For full context (pictures attached to the text) see here: https://www.docdroid.net/J4wjKwf/jap.pdf

「暮らしとアイデア」について話し合う会議に参加することになりました。日本には曲がるストローやプルトップリングなど、生活に役立つ発明で、特許を取ったものがたくさんあります。あなたが知っている発明で商品になったものを参加者に紹介してください。 First, my attempt at translation: It was decided that you will partake in a conference discussing ‘ideas and life circumstances’. In japan, bending drinking straws and rings for cans etc. (I don’t know what this is in English) are inventions which are helpful in daily life and there are many things which are patented/take patents. Please present things which being inventions you know became commercial articles/Please present things which were inventions you know and became commercial articles.

1) 暮らしとアイデア is kind of a problem for me. „Life circumstances and ideas“? I can only try to conclude what is meant by this. Maybe ideas which have arisen from certain cirumstances in life? Like a drinking straw maybe for people who have issues drinking from a glass directly?

2) 生活に役立つ発明で、特許を取ったものがたくさんあります These two parts 生活に役立つ発明で and 特許を取ったものがたくさんあります seem a bit disconnected to me. I think that I’m being told that there are many useful inventions and that many of them are patented. But the way I see it, this is poorly reflected in the grammar of the complete sentence. If 曲がるストローやプルトップリングなど was made a topic, it would be easier for me to give the impression that all these elements are one and the same thing: “Concerning bending drinking straws and rings for cans, they are inventions which are useful for daily life and there are many things which took patents.” Another option would be to extrapolate a continuative copula after など: “In japan, there are bending drinking straws and rings for cans and the like and they they are inventions which are useful in daily life and and there are many things which took patents.” If I regard もの in the last part as a pronominal element referring to 発明 and ultimately to 曲がるストローやプルトップリングなど then the contextual cohesion would improve even further: “Concerning bending drinking straws and rings for cans, they are inventions which are useful for daily life and they are one of many things which took patents.” This seems very far fetched to me though.

3) あなたが知っている発明で賞品になったものを参加者に紹介してください As it is probably obvious from the two options I offered in my translation for this sentence, I ran into trouble here as well. The first option is a literal translation trying to reflect as much as possible the syntactical connections I tried to establish. The second option is the way I would then translate it in a less literal, but hopefully more comprehensible way. I don’t really know wether the connections I established in my literal translation are legit or not :/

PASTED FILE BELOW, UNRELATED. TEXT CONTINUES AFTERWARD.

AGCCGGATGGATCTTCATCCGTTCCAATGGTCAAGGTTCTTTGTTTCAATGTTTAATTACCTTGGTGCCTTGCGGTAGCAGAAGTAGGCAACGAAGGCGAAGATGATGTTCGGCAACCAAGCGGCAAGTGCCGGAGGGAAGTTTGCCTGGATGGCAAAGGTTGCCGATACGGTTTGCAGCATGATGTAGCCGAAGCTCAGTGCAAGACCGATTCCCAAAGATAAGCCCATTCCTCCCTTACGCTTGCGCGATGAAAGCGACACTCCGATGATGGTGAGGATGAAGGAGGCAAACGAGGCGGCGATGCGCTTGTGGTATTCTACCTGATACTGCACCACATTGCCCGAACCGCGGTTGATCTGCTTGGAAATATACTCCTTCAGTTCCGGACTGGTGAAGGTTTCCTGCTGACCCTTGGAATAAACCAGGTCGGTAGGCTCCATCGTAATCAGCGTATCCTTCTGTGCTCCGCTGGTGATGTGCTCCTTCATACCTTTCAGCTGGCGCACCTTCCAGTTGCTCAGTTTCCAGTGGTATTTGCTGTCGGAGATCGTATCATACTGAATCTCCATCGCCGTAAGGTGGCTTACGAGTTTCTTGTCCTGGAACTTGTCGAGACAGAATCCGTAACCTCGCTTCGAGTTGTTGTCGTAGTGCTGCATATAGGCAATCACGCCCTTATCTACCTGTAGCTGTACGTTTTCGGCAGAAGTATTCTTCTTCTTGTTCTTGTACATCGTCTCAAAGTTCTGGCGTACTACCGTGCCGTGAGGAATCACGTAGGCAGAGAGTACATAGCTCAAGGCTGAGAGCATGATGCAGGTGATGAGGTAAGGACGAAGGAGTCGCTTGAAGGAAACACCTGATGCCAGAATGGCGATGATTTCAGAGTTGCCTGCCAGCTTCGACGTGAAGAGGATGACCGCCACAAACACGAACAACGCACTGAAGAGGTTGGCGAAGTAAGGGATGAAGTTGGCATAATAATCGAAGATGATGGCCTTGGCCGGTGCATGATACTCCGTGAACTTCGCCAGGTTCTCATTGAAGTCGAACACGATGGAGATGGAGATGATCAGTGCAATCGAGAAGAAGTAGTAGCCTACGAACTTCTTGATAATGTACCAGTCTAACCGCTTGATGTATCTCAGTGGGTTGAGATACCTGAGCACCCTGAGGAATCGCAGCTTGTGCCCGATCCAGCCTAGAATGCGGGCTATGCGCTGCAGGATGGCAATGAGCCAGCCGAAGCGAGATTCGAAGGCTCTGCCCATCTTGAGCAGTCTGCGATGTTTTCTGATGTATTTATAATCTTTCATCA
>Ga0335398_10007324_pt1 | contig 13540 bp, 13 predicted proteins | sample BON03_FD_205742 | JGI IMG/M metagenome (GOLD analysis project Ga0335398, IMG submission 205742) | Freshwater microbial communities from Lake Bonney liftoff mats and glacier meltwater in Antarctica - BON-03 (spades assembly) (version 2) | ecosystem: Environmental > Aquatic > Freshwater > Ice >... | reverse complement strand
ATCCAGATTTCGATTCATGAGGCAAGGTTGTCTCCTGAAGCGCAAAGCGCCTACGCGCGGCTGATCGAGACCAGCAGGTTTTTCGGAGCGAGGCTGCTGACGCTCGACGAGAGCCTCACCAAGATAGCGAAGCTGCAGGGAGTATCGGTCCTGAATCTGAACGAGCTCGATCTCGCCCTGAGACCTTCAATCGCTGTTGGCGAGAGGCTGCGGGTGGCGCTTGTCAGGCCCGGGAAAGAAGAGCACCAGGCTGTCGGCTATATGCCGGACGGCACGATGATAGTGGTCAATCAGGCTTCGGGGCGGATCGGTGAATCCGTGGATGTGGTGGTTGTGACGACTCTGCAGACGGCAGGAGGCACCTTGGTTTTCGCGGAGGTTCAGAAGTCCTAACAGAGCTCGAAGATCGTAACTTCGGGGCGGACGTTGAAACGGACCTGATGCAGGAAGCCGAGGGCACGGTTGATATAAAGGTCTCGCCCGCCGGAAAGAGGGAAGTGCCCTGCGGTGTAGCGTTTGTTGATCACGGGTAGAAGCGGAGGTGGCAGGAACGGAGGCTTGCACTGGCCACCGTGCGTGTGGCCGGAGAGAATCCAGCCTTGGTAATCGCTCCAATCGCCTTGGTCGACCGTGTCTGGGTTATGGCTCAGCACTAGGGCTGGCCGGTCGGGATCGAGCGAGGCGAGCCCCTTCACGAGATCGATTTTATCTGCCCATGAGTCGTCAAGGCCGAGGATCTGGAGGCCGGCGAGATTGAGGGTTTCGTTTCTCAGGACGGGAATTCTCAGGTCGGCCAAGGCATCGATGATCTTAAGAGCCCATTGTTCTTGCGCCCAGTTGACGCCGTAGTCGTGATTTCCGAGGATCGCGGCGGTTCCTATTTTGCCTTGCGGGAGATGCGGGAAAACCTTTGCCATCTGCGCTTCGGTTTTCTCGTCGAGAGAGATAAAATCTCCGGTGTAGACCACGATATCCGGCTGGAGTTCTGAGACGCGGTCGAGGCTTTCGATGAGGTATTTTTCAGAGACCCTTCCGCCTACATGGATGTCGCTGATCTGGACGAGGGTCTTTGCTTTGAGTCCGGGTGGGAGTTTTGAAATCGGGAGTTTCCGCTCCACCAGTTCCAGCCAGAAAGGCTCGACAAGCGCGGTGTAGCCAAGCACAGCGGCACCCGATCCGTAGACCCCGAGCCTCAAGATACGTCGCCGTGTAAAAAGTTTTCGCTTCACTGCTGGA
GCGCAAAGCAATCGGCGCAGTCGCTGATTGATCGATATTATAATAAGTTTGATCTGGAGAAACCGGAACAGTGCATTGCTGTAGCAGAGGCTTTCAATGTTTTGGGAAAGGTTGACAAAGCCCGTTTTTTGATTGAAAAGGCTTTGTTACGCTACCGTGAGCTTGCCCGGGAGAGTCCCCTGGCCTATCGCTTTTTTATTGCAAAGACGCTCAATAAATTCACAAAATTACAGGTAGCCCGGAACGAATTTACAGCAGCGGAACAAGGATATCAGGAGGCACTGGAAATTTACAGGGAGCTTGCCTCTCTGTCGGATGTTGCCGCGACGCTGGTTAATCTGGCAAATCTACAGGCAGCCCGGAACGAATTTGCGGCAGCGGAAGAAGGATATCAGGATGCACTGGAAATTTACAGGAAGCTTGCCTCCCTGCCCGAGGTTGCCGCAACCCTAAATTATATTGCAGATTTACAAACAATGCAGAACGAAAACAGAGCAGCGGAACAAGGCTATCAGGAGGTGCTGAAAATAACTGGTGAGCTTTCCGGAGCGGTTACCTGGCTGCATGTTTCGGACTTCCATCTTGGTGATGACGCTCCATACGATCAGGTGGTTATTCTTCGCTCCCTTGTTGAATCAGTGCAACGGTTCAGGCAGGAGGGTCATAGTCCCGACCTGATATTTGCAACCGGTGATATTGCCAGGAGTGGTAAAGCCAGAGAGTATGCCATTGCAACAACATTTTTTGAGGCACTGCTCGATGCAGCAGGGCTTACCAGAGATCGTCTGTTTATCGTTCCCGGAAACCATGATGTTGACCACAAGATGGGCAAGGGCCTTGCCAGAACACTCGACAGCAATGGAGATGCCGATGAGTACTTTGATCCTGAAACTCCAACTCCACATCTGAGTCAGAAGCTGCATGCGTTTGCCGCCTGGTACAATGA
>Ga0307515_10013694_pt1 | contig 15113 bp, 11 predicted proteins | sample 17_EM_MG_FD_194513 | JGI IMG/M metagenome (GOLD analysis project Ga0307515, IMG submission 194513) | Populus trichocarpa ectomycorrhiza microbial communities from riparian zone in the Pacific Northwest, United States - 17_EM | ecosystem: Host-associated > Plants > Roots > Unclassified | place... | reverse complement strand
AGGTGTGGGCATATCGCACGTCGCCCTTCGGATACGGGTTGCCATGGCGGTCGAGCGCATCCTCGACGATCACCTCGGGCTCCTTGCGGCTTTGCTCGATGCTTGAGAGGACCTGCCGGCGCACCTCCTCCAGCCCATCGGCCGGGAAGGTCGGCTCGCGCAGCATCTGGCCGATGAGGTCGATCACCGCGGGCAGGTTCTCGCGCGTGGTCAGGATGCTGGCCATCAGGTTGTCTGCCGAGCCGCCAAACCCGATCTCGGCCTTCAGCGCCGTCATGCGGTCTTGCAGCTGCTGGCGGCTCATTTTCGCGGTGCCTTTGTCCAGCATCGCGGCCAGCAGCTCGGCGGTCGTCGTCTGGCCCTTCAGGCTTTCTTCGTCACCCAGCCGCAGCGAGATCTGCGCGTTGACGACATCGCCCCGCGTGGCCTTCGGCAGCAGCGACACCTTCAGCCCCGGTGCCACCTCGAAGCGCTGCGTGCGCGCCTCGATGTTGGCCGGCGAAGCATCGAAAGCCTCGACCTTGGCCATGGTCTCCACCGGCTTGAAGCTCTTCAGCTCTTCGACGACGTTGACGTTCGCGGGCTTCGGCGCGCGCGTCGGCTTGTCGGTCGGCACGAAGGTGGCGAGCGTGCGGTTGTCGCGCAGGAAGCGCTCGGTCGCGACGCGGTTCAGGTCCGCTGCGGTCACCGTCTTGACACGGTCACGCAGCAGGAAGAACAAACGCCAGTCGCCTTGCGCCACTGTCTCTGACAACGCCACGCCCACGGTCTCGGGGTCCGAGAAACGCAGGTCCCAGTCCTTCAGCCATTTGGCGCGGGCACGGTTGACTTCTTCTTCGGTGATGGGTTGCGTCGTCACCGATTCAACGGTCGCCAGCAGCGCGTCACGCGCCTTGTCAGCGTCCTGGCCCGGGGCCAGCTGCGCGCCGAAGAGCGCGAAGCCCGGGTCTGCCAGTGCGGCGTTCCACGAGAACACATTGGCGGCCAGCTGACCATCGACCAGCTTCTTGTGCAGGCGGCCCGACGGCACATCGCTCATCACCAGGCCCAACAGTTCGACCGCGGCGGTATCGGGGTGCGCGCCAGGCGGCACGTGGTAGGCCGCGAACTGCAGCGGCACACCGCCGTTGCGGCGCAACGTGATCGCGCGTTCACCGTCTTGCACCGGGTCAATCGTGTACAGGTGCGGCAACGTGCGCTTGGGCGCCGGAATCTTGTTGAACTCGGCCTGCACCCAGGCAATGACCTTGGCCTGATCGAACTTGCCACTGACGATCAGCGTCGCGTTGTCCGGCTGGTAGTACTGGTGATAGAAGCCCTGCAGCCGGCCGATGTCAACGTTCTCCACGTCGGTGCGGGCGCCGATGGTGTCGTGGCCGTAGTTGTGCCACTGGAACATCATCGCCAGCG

• 「賞品」? That would make little to no sense.
    – user4032
    Commented Aug 24, 2017 at 5:41
  • sry, Ill edit it.
    – Narktor
    Commented Aug 24, 2017 at 8:18

2 Answers 2


For your point (1), 暮らし refers to everyday life, so I think what 「暮らしとアイデア」 is trying to get at is the theme of useful ideas that help people out in their everyday lives (simple inventions such as straws, pull-rings etc).

For point (2), I think what you may be having trouble with is a common usage of など followed by a comma to mean "such as". For instance, a sentence like パスタやピザなど、色々な食べ物があります would mean "There are lots of different foods, such as pasta and pizza". In the same way, I think the など in this sentence links forward to 特許を取ったもの, meaning "there are lots of patented things, such as bending straws and pull-rings".

As for the で, I can see a couple of different ways to interpret this, and I'm not entirely confident which is more natural from a native perspective, but they both work out to mean roughly the same thing:

  • The first is to interpret the で as the て-form of である, so that the phrase is equivalent to 生活に役立つ発明であり、特許を取ったもの "Things that are patented, and are inventions that help out in everyday life."
  • The second, which I'm slightly leaning towards, is to treat で as a particle being used with a meaning equivalent to ~の中で, so that it reads as "Amongst the inventions that help out in everyday life, there are many patented things."

In point (3), we have a similar usage of で to point (2), and again both of the above interpretations are possible, but I'd lean fairly strongly towards the latter interpretation for this one. So the sentence would translate literally as "Please present to the attendees something that has been turned into a product from among the inventions you know of."

  1. According to my light research「暮らしとアイデア」 seems to mean "暮らしの中で役立つアイデア". My interpretation is that 暮らし describes アイデア。

  2. First of, で here is not a conjunctive here. It means "ことがらが成立する範囲を示します"。(The range in which something holds true).

    Second, など here indicates examples of things that are described. So it roughly more or less means "Among inventions useful in daily life, such as drinking tab and bending straws, there are many that got patented."

  3. 賞品 literally means prize, so I don't think you can interpret that as "Commercial product". I also don't think 紹介 should be interpreted as "present" as that implies (to me at least) that you are showing off a physical product.

In this sentence I think it means you should introduce or do a presentation of an invention that was used as a prize somewhere to the attendees.

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